One sunny afternoon last year, I sat at Wurstküche, a 14th-century riverside café in the Bavarian city of Regensburg, eating sausages and drinking Pilsner with a local sportsman named Martin Brunner. Crowds strolled over the Danube on the Stone Bridge, a landmark completed in 1148. Above a medieval skyline of Gothic clock towers and red-tile roofs, I could see the spires of the Regensburg cathedral, where Joseph Ratzinger served as cardinal before he became Pope Benedict XVI. Regensburg, which was barely touched by Allied bombs, is today a UNESCO World Heritage Site and one of Bavaria’s most popular tourist attractions. Lately the city has taken on a new identity: the capital of German baseball.
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Brunner—the man largely responsible for that transformation—grew up 70 miles from here, in Weilheim, south of Munich, and fell into baseball in 1990 at age 17. Major League Baseball at the time was sponsoring a “Pitch, Hit and Run” program that dispatched coaches to Western Europe, spreading America’s pastime to youth groups and high schools. “My friends were raving about it, so I came out and tried to hit that ball,” he told me. “When the ball jumped off that bat, it felt so good I wanted to have it every day. It caught me.” His enthusiasm for the sport grew when he spent a few months in Indiana on a college engineering internship. One day he watched the Fort Wayne Wizards play before a crowd of 10,000 people. It was only a minor-league team in a second-tier stadium, but he found the experience “exhilarating”. During that same trip in 1994, he was invited to work out with the University of Arizona baseball team at its stadium in Tucson, and he marveled at the Bermuda grass covering the outfield. “I just had to reach down and grab it. Was it for real? Was it artificial?” he recalled. “It is so thick, so brilliant. It was like your feet never touched the ground.”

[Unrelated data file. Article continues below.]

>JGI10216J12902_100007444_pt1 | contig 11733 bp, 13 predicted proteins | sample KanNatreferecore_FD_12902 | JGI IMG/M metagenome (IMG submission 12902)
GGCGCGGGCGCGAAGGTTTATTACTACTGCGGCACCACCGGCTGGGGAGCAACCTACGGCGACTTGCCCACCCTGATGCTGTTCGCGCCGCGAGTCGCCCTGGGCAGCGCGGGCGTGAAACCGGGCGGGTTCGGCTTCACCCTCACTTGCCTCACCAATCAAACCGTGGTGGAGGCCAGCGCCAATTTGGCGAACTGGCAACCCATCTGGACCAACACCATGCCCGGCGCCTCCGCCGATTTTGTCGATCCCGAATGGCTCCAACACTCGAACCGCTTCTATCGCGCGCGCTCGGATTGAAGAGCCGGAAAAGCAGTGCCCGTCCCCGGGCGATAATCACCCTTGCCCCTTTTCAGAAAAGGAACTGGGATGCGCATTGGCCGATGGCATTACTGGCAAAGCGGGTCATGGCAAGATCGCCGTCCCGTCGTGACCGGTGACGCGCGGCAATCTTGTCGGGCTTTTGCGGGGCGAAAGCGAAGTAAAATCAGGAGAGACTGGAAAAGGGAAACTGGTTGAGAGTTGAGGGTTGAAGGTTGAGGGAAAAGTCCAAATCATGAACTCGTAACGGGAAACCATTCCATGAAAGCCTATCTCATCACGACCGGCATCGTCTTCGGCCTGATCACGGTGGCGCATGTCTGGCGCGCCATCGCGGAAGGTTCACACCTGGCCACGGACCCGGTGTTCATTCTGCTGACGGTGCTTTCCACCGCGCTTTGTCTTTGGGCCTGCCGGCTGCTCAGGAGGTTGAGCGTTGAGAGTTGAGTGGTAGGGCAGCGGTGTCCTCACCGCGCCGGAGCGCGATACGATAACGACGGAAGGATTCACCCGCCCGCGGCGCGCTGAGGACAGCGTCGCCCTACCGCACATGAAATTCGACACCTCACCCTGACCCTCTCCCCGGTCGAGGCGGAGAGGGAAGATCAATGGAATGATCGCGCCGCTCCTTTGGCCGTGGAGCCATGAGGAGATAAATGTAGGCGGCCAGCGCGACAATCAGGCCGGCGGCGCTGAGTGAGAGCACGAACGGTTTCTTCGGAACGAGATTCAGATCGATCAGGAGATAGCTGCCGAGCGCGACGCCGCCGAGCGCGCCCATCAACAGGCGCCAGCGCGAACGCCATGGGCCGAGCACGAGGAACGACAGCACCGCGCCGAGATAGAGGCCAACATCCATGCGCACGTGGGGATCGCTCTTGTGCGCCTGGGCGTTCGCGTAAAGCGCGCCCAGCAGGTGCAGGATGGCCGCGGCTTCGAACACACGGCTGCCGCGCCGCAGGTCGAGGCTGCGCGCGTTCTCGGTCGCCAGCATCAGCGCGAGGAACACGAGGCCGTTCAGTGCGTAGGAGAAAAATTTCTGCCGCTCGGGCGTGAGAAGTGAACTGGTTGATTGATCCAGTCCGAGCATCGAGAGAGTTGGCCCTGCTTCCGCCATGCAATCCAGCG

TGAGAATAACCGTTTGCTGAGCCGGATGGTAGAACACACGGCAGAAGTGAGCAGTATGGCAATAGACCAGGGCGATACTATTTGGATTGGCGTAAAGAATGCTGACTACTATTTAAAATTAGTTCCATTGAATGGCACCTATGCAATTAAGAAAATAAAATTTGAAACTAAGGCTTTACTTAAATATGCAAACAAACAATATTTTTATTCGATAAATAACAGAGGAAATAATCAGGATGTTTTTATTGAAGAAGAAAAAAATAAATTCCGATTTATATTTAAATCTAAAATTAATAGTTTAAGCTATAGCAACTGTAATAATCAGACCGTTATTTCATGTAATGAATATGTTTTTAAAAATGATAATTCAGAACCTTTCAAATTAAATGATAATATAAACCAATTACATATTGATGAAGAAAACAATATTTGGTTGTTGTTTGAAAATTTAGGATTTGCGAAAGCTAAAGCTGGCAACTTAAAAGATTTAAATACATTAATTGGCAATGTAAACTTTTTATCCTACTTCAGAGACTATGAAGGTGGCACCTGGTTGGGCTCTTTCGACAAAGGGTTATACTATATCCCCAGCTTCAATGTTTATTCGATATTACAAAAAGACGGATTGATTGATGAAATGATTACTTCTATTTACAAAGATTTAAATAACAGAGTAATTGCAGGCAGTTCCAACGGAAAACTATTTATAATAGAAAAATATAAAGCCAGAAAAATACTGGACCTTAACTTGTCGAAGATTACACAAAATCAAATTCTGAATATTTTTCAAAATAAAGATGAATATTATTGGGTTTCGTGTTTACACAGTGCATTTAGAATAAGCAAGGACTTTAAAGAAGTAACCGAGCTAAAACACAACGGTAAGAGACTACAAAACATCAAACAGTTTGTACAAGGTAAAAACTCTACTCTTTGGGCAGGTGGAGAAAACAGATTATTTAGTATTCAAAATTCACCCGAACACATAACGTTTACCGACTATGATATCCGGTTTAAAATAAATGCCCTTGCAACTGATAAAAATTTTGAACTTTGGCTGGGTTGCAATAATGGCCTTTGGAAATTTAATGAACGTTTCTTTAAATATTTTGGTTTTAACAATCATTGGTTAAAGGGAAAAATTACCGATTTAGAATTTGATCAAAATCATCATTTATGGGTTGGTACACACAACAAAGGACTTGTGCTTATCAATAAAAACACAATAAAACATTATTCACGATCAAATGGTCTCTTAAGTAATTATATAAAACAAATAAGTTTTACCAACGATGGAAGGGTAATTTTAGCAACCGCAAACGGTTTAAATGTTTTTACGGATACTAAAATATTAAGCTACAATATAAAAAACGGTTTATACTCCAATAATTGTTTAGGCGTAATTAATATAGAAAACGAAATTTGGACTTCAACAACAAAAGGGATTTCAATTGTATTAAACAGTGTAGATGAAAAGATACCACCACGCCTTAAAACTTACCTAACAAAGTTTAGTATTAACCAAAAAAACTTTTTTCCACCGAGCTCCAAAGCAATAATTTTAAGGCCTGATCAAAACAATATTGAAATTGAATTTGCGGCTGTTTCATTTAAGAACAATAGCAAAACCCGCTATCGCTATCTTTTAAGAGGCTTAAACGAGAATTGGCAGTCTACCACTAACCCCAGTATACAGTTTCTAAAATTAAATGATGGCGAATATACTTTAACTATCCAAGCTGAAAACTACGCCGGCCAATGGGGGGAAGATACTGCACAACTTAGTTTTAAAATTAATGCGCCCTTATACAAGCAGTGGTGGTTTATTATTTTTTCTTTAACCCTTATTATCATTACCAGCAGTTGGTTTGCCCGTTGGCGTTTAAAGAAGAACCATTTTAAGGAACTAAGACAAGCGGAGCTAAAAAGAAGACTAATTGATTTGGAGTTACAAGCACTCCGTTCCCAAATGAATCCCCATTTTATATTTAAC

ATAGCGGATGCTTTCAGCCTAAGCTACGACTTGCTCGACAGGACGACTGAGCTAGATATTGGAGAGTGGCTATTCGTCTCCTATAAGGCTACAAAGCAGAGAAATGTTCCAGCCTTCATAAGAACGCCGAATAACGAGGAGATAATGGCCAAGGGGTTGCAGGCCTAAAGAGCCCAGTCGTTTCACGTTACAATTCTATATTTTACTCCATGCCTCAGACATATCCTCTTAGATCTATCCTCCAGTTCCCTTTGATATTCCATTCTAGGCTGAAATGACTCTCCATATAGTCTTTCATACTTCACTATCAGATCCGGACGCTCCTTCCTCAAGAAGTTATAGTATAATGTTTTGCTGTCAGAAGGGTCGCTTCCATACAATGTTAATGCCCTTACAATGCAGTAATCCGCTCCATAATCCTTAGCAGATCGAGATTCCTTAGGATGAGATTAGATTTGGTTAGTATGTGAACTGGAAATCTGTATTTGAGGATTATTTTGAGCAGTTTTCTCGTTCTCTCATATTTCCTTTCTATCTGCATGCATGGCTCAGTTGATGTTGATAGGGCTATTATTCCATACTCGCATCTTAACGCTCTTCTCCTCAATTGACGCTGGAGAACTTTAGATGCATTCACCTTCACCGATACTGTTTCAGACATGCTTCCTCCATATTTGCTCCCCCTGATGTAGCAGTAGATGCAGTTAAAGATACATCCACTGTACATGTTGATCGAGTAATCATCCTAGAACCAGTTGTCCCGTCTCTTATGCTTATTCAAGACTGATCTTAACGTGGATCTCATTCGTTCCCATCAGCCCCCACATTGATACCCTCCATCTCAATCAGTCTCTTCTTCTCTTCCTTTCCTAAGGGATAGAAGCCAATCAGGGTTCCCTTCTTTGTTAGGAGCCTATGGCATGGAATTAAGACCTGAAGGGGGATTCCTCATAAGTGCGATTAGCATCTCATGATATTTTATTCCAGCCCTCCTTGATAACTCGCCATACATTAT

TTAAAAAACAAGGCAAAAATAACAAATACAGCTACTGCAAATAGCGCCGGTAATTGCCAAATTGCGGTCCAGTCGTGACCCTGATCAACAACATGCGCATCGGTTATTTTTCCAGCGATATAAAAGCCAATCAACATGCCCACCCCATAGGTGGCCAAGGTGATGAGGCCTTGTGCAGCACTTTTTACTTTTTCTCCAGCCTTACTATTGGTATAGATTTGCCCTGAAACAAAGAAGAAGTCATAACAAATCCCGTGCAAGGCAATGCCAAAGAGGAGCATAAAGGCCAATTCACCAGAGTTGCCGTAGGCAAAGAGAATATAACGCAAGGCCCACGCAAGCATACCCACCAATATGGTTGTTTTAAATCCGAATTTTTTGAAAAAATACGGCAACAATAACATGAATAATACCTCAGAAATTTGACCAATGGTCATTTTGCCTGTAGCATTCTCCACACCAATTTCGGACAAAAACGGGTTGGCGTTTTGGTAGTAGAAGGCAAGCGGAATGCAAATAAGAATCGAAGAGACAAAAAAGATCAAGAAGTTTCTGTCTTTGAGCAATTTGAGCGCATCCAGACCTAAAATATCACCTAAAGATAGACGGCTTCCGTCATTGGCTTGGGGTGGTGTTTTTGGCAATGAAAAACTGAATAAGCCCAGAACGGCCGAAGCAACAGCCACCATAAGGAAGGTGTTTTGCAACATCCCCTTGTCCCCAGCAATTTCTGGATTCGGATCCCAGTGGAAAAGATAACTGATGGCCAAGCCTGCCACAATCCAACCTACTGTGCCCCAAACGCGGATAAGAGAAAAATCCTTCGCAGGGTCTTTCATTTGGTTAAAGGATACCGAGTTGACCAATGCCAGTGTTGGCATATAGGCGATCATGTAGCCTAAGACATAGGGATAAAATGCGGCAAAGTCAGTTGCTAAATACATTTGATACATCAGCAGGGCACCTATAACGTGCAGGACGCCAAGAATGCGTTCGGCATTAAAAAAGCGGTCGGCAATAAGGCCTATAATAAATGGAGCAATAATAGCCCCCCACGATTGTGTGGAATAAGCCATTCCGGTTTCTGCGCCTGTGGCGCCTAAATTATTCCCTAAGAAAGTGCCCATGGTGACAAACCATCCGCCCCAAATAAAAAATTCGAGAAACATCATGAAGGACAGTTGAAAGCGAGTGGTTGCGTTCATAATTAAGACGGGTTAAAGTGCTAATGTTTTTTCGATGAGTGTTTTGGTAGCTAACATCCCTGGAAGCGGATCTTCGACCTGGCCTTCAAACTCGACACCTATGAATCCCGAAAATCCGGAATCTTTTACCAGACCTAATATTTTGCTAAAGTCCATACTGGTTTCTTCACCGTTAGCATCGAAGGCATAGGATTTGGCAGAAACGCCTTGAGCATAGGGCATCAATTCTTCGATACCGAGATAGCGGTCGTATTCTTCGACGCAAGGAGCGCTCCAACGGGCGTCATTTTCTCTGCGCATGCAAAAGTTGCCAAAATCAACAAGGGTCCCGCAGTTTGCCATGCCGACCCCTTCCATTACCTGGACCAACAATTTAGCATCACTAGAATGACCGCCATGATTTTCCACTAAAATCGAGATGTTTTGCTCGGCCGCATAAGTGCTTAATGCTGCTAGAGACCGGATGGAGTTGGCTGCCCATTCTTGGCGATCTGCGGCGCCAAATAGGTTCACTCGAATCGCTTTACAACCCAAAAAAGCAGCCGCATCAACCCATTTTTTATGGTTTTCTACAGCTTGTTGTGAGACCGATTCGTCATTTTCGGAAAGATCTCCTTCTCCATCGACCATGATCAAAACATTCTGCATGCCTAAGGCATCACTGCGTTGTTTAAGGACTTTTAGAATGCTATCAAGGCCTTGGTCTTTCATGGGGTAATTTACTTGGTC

Brunner, a short, balding, and energetic 39-year-old who speaks fluent English with just a trace of a German accent, was good enough to land a spring training tryout with the Montreal Expos in 1997. “If you grow up swinging aluminum and never see a pitch faster than 80 [mph], good luck adjusting,” he told me. The team cut him loose. He was disappointed, but he’d become infused with a new ambition: to build the foundations for the sport to grow in Germany. That same spring, after he returned from the States, he was recruited as a player and coach by the Regensburg Legionäre, the local semipro team; five years later, Brunner rented space in a boarding school to house five teenage players, recruited from baseball programs across Germany, and founded the Regensburg Baseball Academy.
The young prospects, who now number 16, attend high schools in Regensburg, and follow a year-round regimen of cardiovascular work, diet counseling and weight training. Most play more than 100 games between April and October—a dozen graduates have signed U.S. Major League contracts—including Berlin-born Max Kepler, an $850,000 bonus baby with the Minnesota Twins, and Donald Lutz, a rising star in the Cincinnati Reds farm system.